Photos by Frank Wojciechowski
"Being involved in a production that encompasses most of the utterly delicious music that Strauss wrote for Moliere's delightful comedy has long been a dream of mine,” notes Pratt, “and I'm thrilled to be collaborating with Tim Vasen and Jim Magruder on this project. Strauss was the consummate musician of the theater, and his music, inspired by Molière's collaborator Jean-Baptiste Lully, is some of his most intoxicating."
Pratt is a Senior Lecturer in the Department of Music, conductor of the Princeton University Orchestra and director of the Program in Musical Performance, and recently marked his 35th year at the university. He has been instrumental in building the performance “wing” of the Music Program and has advanced the orchestra, creating a core of dedicated and skilled young players trained to perform a wide range of challenging music. As conductor of the orchestra has led nine international tours and performed the premieres of numerous faculty and student compositions, from small ensembles to full operas. He has performed all but two of the Mahler symphonies, Strauss’ tone poets, Monteverdi operas, among other major repertory. Other collaborations at Princeton include A Midsummer Night's Dream, Le Pas D'Dacier, and Boris Godunov , in which he previously partnered with Vasen, and last year the Princeton One-Act Opera project. His other professional credits include conducting the orchestras of Boston, New Jersey, Atlanta, Rochester, Buffalo, and Indianapolis.
The evolving set and elaborate period costumes are being created by New York-based designer Anya Klepikov, whose work has been featured in Live Design and American Theatre Magazine , with lighting design by theater program faculty member Jane Cox, whose work has been seen on Broadway and off, as well as at McCarter Theatre, the Guthrie Theater, and the Sydney Opera House.
Like Molière’s original 1670 production, which featured music, dance and singing, this version also includes choreography, in this case by Princeton senior Lily Ackerman, a comparative literature major pursuing certificates in theater and creative writing and taking courses in the Program in Dance.
The all-student cast is led by senior Gary Fox, a chemistry major working on a certificate in theater, along with Matthew Barouch ’16, Annika Bennett ’15, David Cruikshank ’16, Nathalie Ellis-Einhorn ’16, John Somers Fairchild ’15, Ryan Gedrich ’16, Evelyn Giovine ’16, Peter Giovine ’14, Maeli Goren ’15, Zack Salk ’14, and Erin Valentine ’16. Senior Anna Wuttig, also a chemistry major, is concertmaster and violin soloist with the orchestra.
Der Bourgeois Bigwig is one of several events celebrating French theater this fall at Princeton. In September the Lewis Center, Department of French and Italian, and the student French theater workshop L’Avant-Scène’s presented the Princeton French Theater Festival in which a group of four early-career French actors performed several recently developed one-person shows that have received accolades at international festivals. On October 18-20, L’Avant-Scène is presenting a French language production of Molière’s L’Ecole des femmes (School for Wives), featuring an all-student cast, and on December 13 will present two performances of an adapted, abridged version of Molière’s Les Femmes savants (The Learned Ladies ). On November 7 and 8 well-known French actor Guillaume Gallienne, in residence at Princeton, will discuss his recent theatrical and film projects.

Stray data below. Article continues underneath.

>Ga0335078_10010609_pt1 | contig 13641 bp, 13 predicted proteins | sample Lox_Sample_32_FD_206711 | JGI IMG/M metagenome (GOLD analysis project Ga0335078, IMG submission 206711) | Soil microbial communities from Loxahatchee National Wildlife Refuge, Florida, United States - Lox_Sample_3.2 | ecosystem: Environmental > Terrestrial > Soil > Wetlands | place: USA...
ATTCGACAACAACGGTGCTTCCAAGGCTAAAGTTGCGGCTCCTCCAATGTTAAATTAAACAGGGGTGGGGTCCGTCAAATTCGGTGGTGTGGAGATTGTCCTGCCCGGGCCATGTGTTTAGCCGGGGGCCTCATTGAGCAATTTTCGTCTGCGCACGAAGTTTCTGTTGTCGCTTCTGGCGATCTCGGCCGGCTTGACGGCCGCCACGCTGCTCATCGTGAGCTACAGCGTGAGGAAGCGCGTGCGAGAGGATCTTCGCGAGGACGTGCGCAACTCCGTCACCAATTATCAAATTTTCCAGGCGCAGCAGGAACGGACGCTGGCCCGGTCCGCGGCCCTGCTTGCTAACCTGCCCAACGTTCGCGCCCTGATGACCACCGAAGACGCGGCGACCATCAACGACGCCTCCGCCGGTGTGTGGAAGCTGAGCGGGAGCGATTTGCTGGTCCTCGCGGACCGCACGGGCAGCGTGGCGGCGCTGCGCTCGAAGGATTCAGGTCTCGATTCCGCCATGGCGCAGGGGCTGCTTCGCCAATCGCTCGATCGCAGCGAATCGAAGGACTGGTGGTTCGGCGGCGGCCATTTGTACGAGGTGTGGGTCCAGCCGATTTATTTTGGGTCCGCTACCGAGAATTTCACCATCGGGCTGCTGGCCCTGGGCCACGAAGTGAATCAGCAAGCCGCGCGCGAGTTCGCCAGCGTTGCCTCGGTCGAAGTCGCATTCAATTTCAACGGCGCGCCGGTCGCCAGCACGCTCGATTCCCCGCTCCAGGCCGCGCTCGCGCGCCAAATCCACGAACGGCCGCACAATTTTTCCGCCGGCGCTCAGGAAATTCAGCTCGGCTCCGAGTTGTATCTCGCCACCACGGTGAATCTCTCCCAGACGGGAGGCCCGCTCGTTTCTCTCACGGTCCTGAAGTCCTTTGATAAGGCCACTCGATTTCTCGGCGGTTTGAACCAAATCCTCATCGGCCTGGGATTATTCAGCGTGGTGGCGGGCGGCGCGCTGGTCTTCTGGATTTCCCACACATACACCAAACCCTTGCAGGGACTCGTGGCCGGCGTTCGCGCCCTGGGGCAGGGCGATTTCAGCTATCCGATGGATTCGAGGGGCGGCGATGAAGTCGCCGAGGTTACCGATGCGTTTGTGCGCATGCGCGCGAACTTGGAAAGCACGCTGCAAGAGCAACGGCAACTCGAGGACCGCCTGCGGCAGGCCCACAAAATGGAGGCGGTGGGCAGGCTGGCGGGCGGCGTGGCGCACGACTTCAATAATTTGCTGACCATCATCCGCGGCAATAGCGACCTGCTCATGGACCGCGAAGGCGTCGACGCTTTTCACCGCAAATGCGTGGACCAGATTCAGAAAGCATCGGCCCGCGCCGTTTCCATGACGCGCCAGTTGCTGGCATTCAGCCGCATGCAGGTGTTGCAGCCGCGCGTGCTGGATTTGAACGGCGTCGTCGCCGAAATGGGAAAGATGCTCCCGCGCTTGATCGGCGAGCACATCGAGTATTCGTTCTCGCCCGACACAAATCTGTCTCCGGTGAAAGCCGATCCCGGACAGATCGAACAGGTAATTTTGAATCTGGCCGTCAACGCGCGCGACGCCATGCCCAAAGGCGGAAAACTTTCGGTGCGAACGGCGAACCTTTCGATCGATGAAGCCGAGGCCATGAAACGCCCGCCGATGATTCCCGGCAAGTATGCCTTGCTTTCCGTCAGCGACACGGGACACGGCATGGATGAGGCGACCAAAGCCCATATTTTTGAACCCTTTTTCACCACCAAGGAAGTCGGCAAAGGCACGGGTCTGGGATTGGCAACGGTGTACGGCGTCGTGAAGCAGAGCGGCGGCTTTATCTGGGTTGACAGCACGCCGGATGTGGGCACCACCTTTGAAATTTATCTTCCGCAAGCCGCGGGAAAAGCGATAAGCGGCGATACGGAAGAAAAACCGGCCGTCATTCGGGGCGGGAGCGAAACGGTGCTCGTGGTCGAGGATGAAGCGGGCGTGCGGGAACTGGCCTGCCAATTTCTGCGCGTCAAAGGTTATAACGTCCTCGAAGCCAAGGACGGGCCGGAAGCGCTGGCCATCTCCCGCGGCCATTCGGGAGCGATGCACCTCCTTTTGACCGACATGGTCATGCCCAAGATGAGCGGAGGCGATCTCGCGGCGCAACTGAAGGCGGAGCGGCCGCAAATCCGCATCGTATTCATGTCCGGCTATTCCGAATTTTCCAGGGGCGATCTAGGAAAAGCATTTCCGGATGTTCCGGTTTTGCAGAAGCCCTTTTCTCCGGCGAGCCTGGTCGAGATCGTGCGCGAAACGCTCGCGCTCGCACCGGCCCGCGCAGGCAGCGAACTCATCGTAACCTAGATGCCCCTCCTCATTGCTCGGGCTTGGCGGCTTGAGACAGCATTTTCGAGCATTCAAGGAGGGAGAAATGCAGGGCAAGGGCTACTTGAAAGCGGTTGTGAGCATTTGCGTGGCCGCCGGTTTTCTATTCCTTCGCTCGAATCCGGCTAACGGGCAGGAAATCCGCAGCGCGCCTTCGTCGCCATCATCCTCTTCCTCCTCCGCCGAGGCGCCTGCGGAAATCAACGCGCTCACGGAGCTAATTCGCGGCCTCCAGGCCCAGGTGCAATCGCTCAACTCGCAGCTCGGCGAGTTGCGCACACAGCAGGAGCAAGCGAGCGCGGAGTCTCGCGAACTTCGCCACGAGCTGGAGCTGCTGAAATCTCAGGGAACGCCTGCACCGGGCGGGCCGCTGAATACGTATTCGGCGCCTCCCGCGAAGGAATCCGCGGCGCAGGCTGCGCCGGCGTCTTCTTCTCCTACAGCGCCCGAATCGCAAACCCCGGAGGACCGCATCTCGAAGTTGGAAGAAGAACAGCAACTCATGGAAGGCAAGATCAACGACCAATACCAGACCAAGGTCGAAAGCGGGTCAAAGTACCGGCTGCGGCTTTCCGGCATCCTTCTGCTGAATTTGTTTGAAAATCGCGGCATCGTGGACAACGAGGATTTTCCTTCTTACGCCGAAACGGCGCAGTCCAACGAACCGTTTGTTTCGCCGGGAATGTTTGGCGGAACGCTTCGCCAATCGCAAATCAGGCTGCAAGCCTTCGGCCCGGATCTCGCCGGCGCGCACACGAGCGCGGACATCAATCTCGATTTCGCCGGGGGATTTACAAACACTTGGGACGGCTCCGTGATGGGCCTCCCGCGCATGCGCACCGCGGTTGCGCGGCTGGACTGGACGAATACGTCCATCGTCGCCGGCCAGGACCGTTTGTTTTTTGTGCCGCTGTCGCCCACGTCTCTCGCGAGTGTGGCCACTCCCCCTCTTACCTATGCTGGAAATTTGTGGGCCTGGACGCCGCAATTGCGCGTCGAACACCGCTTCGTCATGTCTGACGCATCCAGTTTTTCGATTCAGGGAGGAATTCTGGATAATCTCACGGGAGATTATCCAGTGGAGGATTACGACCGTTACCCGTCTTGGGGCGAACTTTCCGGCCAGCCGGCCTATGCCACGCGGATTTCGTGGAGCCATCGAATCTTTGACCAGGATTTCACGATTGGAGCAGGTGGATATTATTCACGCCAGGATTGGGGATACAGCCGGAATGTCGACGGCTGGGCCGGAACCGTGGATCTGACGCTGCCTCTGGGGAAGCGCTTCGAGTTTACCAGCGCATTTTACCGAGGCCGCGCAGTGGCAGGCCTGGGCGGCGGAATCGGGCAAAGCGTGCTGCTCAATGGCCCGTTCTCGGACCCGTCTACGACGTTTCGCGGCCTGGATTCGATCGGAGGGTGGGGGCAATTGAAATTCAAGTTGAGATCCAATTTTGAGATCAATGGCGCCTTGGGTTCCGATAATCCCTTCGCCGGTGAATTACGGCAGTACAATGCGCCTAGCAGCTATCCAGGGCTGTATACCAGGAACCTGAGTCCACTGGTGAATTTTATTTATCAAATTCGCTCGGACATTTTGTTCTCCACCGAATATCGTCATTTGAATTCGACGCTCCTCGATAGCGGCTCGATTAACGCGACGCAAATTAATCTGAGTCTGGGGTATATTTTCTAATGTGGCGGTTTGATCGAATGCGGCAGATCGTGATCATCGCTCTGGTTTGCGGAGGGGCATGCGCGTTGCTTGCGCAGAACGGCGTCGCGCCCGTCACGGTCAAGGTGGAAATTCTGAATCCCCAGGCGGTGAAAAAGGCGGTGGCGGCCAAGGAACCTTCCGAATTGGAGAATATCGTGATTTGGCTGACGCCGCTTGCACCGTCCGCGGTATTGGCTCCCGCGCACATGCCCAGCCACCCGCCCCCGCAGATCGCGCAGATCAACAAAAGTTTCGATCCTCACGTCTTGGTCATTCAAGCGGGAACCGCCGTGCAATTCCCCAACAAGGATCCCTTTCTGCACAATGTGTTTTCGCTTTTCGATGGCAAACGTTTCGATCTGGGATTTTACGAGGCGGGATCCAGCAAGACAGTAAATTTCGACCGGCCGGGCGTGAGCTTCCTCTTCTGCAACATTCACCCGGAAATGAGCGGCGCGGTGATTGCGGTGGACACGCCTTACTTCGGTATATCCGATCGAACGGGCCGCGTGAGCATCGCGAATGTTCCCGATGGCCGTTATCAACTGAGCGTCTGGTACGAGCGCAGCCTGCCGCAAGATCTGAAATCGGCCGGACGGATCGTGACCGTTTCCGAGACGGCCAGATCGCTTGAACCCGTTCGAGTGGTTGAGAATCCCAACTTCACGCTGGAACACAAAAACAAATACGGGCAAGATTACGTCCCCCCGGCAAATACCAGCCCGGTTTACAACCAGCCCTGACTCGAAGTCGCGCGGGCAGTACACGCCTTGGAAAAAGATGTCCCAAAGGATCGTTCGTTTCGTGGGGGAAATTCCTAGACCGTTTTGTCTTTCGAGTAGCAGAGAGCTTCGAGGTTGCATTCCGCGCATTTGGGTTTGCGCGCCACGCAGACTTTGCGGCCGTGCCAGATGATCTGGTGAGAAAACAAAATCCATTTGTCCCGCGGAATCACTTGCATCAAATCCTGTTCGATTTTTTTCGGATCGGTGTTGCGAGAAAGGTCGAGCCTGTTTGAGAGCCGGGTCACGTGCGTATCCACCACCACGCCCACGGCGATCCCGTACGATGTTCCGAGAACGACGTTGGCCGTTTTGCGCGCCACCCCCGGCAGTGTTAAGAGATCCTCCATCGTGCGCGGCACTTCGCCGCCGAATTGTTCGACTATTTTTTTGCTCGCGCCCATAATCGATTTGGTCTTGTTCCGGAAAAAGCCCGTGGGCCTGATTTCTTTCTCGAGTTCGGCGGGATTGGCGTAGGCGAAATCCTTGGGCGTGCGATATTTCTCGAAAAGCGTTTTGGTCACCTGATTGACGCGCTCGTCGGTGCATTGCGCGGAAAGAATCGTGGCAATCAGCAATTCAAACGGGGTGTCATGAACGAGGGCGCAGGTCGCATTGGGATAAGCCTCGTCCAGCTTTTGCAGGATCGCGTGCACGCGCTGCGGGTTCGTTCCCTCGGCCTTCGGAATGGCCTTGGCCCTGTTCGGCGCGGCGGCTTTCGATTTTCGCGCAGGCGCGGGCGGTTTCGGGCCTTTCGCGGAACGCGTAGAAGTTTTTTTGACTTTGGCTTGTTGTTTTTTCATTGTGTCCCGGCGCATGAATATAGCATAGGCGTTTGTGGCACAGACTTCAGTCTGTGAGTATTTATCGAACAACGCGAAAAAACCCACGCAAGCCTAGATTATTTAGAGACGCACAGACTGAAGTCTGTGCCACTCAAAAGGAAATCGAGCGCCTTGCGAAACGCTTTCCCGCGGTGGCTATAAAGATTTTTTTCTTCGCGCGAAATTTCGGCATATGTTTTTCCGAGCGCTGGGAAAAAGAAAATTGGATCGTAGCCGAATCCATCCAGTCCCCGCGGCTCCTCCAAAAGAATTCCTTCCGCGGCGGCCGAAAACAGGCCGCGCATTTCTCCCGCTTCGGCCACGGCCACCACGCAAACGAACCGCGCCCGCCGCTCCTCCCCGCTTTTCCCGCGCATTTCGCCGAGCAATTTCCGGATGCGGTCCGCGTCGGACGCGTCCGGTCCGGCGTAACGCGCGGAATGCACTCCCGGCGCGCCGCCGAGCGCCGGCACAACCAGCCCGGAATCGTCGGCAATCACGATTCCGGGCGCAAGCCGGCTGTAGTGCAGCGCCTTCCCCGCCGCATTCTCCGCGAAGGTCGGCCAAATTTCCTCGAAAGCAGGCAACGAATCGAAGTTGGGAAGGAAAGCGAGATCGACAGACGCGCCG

The Berlind Theatre is an accessible venue. Assistive listening devices are available upon request, and large print programs will be provided. Patrons in need of other access accommodations are invited to contact the Lewis Center at 609.258.5262 or LewisCtr-Comm@princeton.edu for assistance at least two weeks prior to the selected performance.
Tickets for Der Bourgeois Bigwig are $15 general admission, $10 for students and seniors, and are available through the McCarter box office at 609.258.2787or on-line at mccarter.org/TicketOffice/buytickets.aspx?page_id=22 , through Princeton University Ticketing by calling 609.258.9220 or on-line at princeton.edu/utickets/ , or at the Frist Campus Center Ticket Office.
Link to photos: https://lca.sharefile.com/d/s3a8cb099f7645fbb
Photographer: Frank Wojciechowski
#1 (9379) – Maeli Goren ’15 as Lucile and Somers Fairchild ’15 as Clèante, young lovers in Der Bourgeois Bigwig
# 2 (9489) – Ryan Gedrich ’16 as Dorante, posing as an Earl, schemes to trick Gary M. Fox ‘13 as Mr. Jordan, der bourgeois bigwig
#3 (9407) – Maeli Goren ’15 as Lucile and Gary M. Fox ’13 as Mr. Jordan, father and daughter in Der Bourgeois Bigwig
#4 (9489) – Nathalie Ellis-Einhorn ’16 as an Enthusiastic Lackey with Gary M. Fox ’13 as der bourgeois bigwig
The Lewis Center’s Program in Theater annually presents a major, professionally produced play in the fall, as well as a number of student senior thesis productions throughout the year. To learn more about this event, the Program in Theater, and the over 100 other activities presented at the Lewis Center visit princeton.edu/arts.